Sunday, September 15, 2019

Fake It Till You Make It?

One of the things I was taught as an Amway/WWDB IBO was to "fake it till you make it". I believe this is probably still true today, based on my interaction with and observation of IBO behavior. If you have followed the trials on various upline leaders such as Shores or Duncan and their financials, you can likely conclude that even the diamonds can be in financial difficulty. Some former diamonds who have left the business or quit have also expressed some similar sentiments. 

But if you examine functions like "Dream Night", where the diamonds show off pictures of mansions, sports cars, boats and jetskis, you can conclude that the diamonds are implying that all of these goodies are a prt of their regular lifestyles, including the notion of waking up at noon and never having to work. I believe for most diamonds, this is just a facade, or an exercise in deception of the downline. I recall the diamonds urging the crowd to "come join us". Some IBOs want it so bad that tears roll down their cheeks as they watch the presentation. They honestly believe that 2-5 years working the system assures them of success.

The sad reality is that most IBOs, even with some hard work, will end up making nothing, or if fully engaged in the system of functions and cds and books, will end up with a loss. IBOs who stick around for a few years might see losses in the thousands or tens of thousands. All the while their upline may have been telling the group the perserverence is the key or that you will "make it" if you don't quit. Nothing could be further from the truth. There's no evidence that working hard and never quitting will result in anything but financial losses.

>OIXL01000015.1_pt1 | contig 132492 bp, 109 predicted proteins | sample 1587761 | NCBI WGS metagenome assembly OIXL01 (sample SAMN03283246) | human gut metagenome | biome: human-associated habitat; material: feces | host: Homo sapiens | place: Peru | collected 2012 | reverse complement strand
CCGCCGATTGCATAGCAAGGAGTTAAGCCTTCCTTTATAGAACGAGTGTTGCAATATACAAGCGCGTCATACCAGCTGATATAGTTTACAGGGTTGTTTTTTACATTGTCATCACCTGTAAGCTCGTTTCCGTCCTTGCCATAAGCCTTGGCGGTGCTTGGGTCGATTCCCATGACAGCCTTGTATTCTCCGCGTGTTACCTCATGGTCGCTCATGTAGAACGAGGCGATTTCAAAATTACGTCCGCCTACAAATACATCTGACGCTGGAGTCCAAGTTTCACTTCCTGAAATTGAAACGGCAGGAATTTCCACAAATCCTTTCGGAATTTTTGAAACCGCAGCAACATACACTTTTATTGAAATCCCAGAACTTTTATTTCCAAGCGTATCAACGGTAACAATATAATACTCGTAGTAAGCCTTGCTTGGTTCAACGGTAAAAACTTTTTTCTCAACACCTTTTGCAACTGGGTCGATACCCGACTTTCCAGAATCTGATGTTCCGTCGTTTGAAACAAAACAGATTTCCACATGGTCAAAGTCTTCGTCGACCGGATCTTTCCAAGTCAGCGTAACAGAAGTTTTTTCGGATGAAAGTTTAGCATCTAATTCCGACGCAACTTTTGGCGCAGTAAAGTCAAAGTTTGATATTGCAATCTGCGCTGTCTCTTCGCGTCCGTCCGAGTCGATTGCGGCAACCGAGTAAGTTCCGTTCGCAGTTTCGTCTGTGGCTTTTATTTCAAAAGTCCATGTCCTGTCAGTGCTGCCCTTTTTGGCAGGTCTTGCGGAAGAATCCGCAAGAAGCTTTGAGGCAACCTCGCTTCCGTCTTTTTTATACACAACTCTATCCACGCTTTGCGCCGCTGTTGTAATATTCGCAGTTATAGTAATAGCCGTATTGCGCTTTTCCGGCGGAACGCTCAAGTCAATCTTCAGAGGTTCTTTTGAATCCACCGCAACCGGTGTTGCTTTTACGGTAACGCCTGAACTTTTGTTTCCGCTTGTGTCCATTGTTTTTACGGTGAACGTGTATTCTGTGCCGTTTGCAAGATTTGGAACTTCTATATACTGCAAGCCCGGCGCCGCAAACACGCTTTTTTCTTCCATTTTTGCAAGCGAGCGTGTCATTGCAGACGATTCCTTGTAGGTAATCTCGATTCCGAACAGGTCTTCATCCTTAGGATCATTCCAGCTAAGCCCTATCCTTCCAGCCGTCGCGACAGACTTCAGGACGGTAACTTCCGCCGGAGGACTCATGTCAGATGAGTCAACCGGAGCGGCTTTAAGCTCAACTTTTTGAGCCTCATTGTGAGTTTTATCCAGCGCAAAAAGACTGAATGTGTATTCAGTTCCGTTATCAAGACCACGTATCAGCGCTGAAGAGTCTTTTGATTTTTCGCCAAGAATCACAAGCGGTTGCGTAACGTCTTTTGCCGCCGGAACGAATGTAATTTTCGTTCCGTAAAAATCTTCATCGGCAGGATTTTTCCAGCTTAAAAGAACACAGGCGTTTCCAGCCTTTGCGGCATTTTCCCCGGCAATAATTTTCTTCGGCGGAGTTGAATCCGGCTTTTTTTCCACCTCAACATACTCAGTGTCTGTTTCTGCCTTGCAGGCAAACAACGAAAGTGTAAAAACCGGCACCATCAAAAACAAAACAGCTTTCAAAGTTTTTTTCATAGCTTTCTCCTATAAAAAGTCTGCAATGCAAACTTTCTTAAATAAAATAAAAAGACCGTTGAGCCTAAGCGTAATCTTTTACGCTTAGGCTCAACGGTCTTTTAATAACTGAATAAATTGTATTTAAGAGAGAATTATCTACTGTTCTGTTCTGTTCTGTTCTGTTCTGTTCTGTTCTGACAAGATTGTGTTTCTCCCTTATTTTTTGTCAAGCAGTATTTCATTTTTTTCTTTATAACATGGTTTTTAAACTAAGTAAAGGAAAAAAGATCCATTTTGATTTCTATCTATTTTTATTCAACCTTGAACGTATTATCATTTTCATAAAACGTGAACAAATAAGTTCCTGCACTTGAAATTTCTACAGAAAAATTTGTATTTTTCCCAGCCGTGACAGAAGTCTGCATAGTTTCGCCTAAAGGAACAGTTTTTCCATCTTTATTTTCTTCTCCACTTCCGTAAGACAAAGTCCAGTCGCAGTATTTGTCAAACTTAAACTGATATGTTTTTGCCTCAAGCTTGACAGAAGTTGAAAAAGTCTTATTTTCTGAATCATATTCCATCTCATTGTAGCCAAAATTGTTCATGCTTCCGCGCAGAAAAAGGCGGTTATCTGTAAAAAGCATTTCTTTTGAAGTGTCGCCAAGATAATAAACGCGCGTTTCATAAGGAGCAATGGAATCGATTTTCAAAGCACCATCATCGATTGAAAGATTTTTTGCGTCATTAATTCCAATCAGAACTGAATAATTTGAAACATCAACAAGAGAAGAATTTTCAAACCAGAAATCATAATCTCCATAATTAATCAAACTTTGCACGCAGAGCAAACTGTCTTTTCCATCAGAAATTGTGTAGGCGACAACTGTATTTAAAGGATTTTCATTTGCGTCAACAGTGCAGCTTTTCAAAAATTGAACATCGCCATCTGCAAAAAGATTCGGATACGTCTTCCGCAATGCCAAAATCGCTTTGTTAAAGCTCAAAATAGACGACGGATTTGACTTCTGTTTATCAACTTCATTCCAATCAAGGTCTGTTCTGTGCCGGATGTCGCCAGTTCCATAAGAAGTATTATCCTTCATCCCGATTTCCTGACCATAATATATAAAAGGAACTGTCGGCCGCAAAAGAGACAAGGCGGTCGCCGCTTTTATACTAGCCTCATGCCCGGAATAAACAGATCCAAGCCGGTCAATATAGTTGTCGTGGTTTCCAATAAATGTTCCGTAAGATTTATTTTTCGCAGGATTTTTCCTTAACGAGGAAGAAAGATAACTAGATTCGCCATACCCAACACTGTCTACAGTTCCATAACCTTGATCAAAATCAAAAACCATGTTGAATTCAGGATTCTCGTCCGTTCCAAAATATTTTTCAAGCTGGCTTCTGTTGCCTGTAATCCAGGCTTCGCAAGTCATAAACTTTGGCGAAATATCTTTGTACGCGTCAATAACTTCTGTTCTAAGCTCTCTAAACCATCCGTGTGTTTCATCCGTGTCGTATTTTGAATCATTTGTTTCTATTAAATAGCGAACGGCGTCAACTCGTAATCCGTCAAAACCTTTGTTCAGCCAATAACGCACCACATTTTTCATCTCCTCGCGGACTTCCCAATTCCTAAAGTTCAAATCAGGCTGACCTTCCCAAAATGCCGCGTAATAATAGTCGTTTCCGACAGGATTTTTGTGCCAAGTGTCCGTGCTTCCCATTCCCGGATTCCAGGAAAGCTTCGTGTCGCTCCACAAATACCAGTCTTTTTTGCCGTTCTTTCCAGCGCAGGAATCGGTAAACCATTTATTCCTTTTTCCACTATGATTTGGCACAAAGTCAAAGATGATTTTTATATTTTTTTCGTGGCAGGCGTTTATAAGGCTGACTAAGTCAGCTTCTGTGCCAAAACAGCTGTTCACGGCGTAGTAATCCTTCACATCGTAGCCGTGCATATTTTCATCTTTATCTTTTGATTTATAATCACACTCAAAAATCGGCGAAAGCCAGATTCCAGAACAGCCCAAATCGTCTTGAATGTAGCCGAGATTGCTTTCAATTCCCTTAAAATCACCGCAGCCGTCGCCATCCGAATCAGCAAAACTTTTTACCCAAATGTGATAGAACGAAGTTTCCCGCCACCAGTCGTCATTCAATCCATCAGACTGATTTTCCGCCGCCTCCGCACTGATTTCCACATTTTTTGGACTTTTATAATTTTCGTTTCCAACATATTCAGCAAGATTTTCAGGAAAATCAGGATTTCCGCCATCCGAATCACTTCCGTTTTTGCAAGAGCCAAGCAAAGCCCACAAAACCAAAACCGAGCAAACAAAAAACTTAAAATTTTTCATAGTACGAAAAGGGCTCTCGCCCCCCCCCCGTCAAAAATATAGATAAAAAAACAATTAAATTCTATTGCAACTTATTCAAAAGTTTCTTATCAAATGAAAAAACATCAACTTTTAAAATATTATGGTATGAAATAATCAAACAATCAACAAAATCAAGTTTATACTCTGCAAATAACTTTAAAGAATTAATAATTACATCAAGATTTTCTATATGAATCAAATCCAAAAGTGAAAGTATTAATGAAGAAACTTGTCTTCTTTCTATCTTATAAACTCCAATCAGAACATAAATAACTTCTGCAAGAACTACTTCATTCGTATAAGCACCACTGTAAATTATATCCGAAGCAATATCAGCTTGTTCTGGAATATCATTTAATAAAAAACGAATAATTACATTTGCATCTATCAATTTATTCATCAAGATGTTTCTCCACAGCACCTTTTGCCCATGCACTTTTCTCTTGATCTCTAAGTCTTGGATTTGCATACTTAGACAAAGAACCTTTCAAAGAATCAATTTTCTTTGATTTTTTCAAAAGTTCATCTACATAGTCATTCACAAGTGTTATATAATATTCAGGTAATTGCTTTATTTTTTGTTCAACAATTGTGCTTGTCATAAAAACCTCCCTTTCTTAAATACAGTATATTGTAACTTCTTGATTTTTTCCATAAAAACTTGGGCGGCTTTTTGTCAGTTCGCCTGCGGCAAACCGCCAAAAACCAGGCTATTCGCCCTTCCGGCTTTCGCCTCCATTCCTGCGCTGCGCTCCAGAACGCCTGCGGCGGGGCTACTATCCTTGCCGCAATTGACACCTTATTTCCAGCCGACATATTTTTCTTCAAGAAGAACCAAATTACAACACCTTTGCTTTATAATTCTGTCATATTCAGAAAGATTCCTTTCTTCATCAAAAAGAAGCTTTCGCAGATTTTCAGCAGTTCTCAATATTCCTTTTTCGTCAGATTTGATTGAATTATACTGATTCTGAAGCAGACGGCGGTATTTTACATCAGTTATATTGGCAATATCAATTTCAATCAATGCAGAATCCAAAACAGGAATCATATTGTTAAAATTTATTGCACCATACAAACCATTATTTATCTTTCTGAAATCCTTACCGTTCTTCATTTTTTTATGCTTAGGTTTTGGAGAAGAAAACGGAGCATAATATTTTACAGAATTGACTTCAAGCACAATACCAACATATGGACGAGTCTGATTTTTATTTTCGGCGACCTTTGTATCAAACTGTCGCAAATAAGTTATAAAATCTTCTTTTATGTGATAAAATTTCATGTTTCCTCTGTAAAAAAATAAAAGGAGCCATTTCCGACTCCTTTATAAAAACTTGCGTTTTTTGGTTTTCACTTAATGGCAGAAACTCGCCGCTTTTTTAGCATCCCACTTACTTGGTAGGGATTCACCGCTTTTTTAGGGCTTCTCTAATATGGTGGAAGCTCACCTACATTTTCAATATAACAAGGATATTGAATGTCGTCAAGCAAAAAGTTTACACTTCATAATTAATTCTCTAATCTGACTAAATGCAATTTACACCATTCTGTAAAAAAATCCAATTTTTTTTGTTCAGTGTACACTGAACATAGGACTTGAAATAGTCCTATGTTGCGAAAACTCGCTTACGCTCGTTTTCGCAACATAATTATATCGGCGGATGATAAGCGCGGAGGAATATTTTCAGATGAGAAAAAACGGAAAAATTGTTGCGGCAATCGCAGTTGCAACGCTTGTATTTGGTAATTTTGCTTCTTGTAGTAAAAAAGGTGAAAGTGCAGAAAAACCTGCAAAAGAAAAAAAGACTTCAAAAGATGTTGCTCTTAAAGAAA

If diamonds and high pins are putting on a show, what about the average rank and file IBOs? I believe that many of them are also fakes. They may wear suits and talk about success, but ask one of them if they actually make a net profit and you'll get more excuses than answers. The typical answer will be that it's none of your business, or that their results are not indicative of yours because it depends on effort. This is just a diversion. If someone is promoting the opportunity and then flaunting a lifestyle that can allegedly be attained through the oppportunity, then the folks making the claim should be able to qualify their claims. It is normal in everyday business for potential business partners or investors to seek evidence or proof that the business produces what is being advertised. Why Amwayers believe otherwise is puzzling, but not surprising. I believe it is beceause many Amwayers are fakes, starting from the top.


Anonymous said...

The "Fake it till you make it" idea is just a fancy way to say "Put on a good show," or "Dress for success."

Now it's certainly true that if you want to be something, a good way to do it is to start imitating the thing. But in Amway, the "Fake it till you make it" notion is really just a cover for failure. Ninety-nine percent of IBOs in Amway will never make it at all. Faking it in Amway means faking it for twenty years, until you finally realize that you have lost your shirt, financially.

It's pretty solidly established now that the glitzy and glamorous "lifestyle" that Amway Diamonds claim to have at those stupid functions is essentially faked or exaggerated. You can't live a celebrity existence, with huge mansions and private jets and fancy cars, on an Amway income -- not unless your name is De Vos or Van Andel. That part of the Away racket is really faked.

Anonymous said...

Do Diamonds earn ALL of their money from Amway? Check this out...

David said...

Hi Joecool:
There is an article in about Amway that I think you’ll be interested in. I’m sorry I was unable to copy any links to the article. I’m confident you’ll be able to find it once you get to the site.